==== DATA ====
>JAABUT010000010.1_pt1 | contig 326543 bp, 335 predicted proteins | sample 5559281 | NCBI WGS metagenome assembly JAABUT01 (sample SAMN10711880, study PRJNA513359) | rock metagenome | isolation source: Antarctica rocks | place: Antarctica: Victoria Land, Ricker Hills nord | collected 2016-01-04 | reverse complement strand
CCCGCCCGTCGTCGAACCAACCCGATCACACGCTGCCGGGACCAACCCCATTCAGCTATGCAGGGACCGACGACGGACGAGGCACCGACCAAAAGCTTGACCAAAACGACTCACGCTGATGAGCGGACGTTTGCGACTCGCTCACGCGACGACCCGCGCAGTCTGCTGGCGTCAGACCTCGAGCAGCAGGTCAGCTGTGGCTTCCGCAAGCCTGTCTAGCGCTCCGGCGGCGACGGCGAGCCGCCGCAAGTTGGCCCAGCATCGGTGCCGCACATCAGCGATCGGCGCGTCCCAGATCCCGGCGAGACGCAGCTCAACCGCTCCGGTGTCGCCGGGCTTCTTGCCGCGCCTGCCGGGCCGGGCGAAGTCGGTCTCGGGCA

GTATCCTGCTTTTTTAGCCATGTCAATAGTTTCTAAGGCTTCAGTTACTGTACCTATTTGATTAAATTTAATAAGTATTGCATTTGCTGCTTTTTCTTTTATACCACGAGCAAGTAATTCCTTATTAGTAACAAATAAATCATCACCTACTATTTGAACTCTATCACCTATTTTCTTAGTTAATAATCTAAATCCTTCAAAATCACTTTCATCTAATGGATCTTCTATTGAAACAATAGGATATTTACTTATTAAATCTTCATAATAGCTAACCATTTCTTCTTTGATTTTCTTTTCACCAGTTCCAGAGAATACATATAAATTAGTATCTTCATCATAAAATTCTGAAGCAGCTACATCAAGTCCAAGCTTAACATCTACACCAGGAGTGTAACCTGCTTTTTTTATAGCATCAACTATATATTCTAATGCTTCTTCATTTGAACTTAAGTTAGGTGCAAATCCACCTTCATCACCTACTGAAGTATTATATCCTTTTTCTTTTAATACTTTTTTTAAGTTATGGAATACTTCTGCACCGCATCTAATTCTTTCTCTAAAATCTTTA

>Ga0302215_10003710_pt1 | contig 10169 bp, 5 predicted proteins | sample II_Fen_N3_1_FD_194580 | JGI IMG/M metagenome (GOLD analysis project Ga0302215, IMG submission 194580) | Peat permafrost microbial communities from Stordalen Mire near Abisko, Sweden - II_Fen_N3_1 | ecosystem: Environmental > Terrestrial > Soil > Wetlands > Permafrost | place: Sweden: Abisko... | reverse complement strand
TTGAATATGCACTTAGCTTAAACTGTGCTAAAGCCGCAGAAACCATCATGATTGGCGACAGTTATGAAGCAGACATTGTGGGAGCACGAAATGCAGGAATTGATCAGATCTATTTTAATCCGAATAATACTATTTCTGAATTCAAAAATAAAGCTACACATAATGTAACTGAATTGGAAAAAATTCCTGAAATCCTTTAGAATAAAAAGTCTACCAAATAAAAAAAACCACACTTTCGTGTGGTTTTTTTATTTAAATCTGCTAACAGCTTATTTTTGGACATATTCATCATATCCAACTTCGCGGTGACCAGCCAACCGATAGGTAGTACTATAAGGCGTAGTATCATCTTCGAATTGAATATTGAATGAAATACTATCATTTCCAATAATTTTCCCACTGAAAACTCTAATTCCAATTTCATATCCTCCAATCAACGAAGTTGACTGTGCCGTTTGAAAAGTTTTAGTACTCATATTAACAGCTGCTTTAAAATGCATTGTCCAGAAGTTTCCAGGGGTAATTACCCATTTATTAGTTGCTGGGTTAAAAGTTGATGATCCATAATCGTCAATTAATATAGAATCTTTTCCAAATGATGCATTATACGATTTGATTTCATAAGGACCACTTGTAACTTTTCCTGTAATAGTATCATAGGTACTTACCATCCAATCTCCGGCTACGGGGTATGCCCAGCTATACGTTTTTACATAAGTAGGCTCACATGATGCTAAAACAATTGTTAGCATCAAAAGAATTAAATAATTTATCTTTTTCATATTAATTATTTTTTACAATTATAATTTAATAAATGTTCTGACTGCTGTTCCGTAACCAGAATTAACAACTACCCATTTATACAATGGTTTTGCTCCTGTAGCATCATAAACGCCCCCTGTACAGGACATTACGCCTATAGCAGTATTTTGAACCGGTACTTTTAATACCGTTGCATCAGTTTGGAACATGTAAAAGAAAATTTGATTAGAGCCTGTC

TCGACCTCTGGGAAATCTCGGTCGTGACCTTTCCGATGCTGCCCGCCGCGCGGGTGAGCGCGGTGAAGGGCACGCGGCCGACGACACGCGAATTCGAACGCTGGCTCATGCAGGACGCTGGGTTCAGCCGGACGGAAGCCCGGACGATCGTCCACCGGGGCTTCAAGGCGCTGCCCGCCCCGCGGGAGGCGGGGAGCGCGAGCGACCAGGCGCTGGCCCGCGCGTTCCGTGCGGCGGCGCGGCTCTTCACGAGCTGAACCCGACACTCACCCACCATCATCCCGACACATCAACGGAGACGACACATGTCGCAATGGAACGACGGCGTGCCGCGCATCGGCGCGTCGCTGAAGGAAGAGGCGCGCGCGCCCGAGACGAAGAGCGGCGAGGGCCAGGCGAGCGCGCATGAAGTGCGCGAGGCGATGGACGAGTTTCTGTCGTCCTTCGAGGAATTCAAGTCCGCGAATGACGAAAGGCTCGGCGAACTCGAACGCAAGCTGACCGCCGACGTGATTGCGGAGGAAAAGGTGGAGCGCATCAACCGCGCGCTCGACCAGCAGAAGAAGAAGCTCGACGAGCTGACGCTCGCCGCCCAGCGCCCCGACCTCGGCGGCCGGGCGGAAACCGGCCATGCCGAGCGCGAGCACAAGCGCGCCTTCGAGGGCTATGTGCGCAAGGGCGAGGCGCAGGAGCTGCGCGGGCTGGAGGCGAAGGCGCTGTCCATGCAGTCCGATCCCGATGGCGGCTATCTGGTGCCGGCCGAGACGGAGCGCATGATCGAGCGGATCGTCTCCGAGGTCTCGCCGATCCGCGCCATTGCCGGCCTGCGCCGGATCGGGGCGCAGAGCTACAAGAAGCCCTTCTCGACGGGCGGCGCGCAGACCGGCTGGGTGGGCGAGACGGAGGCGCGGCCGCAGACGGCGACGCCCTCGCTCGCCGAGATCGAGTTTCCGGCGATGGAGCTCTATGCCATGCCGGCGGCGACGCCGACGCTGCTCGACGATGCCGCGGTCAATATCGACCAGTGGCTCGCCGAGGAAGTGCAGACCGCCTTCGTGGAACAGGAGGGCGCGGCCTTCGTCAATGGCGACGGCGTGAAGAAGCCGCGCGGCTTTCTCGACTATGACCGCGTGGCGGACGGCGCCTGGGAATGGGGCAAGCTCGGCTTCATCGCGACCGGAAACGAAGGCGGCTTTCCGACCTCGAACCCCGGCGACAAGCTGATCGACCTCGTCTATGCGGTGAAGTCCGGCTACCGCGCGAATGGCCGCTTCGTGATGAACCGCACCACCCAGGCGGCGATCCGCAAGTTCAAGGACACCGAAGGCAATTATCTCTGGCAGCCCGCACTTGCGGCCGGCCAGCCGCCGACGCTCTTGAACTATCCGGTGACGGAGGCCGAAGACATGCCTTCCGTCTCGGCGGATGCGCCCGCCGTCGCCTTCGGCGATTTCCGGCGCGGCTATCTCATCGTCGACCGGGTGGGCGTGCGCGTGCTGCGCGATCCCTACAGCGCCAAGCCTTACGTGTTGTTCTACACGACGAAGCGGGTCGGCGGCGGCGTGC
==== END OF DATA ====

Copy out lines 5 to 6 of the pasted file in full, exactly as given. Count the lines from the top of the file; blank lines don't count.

TTGAATATGCACTTAGCTTAAACTGTGCTAAAGCCGCAGAAACCATCATGATTGGCGACAGTTATGAAGCAGACATTGTGGGAGCACGAAATGCAGGAATTGATCAGATCTATTTTAATCCGAATAATACTATTTCTGAATTCAAAAATAAAGCTACACATAATGTAACTGAATTGGAAAAAATTCCTGAAATCCTTTAGAATAAAAAGTCTACCAAATAAAAAAAACCACACTTTCGTGTGGTTTTTTTATTTAAATCTGCTAACAGCTTATTTTTGGACATATTCATCATATCCAACTTCGCGGTGACCAGCCAACCGATAGGTAGTACTATAAGGCGTAGTATCATCTTCGAATTGAATATTGAATGAAATACTATCATTTCCAATAATTTTCCCACTGAAAACTCTAATTCCAATTTCATATCCTCCAATCAACGAAGTTGACTGTGCCGTTTGAAAAGTTTTAGTACTCATATTAACAGCTGCTTTAAAATGCATTGTCCAGAAGTTTCCAGGGGTAATTACCCATTTATTAGTTGCTGGGTTAAAAGTTGATGATCCATAATCGTCAATTAATATAGAATCTTTTCCAAATGATGCATTATACGATTTGATTTCATAAGGACCACTTGTAACTTTTCCTGTAATAGTATCATAGGTACTTACCATCCAATCTCCGGCTACGGGGTATGCCCAGCTATACGTTTTTACATAAGTAGGCTCACATGATGCTAAAACAATTGTTAGCATCAAAAGAATTAAATAATTTATCTTTTTCATATTAATTATTTTTTACAATTATAATTTAATAAATGTTCTGACTGCTGTTCCGTAACCAGAATTAACAACTACCCATTTATACAATGGTTTTGCTCCTGTAGCATCATAAACGCCCCCTGTACAGGACATTACGCCTATAGCAGTATTTTGAACCGGTACTTTTAATACCGTTGCATCAGTTTGGAACATGTAAAAGAAAATTTGATTAGAGCCTGTC

TCGACCTCTGGGAAATCTCGGTCGTGACCTTTCCGATGCTGCCCGCCGCGCGGGTGAGCGCGGTGAAGGGCACGCGGCCGACGACACGCGAATTCGAACGCTGGCTCATGCAGGACGCTGGGTTCAGCCGGACGGAAGCCCGGACGATCGTCCACCGGGGCTTCAAGGCGCTGCCCGCCCCGCGGGAGGCGGGGAGCGCGAGCGACCAGGCGCTGGCCCGCGCGTTCCGTGCGGCGGCGCGGCTCTTCACGAGCTGAACCCGACACTCACCCACCATCATCCCGACACATCAACGGAGACGACACATGTCGCAATGGAACGACGGCGTGCCGCGCATCGGCGCGTCGCTGAAGGAAGAGGCGCGCGCGCCCGAGACGAAGAGCGGCGAGGGCCAGGCGAGCGCGCATGAAGTGCGCGAGGCGATGGACGAGTTTCTGTCGTCCTTCGAGGAATTCAAGTCCGCGAATGACGAAAGGCTCGGCGAACTCGAACGCAAGCTGACCGCCGACGTGATTGCGGAGGAAAAGGTGGAGCGCATCAACCGCGCGCTCGACCAGCAGAAGAAGAAGCTCGACGAGCTGACGCTCGCCGCCCAGCGCCCCGACCTCGGCGGCCGGGCGGAAACCGGCCATGCCGAGCGCGAGCACAAGCGCGCCTTCGAGGGCTATGTGCGCAAGGGCGAGGCGCAGGAGCTGCGCGGGCTGGAGGCGAAGGCGCTGTCCATGCAGTCCGATCCCGATGGCGGCTATCTGGTGCCGGCCGAGACGGAGCGCATGATCGAGCGGATCGTCTCCGAGGTCTCGCCGATCCGCGCCATTGCCGGCCTGCGCCGGATCGGGGCGCAGAGCTACAAGAAGCCCTTCTCGACGGGCGGCGCGCAGACCGGCTGGGTGGGCGAGACGGAGGCGCGGCCGCAGACGGCGACGCCCTCGCTCGCCGAGATCGAGTTTCCGGCGATGGAGCTCTATGCCATGCCGGCGGCGACGCCGACGCTGCTCGACGATGCCGCGGTCAATATCGACCAGTGGCTCGCCGAGGAAGTGCAGACCGCCTTCGTGGAACAGGAGGGCGCGGCCTTCGTCAATGGCGACGGCGTGAAGAAGCCGCGCGGCTTTCTCGACTATGACCGCGTGGCGGACGGCGCCTGGGAATGGGGCAAGCTCGGCTTCATCGCGACCGGAAACGAAGGCGGCTTTCCGACCTCGAACCCCGGCGACAAGCTGATCGACCTCGTCTATGCGGTGAAGTCCGGCTACCGCGCGAATGGCCGCTTCGTGATGAACCGCACCACCCAGGCGGCGATCCGCAAGTTCAAGGACACCGAAGGCAATTATCTCTGGCAGCCCGCACTTGCGGCCGGCCAGCCGCCGACGCTCTTGAACTATCCGGTGACGGAGGCCGAAGACATGCCTTCCGTCTCGGCGGATGCGCCCGCCGTCGCCTTCGGCGATTTCCGGCGCGGCTATCTCATCGTCGACCGGGTGGGCGTGCGCGTGCTGCGCGATCCCTACAGCGCCAAGCCTTACGTGTTGTTCTACACGACGAAGCGGGTCGGCGGCGGCGTGC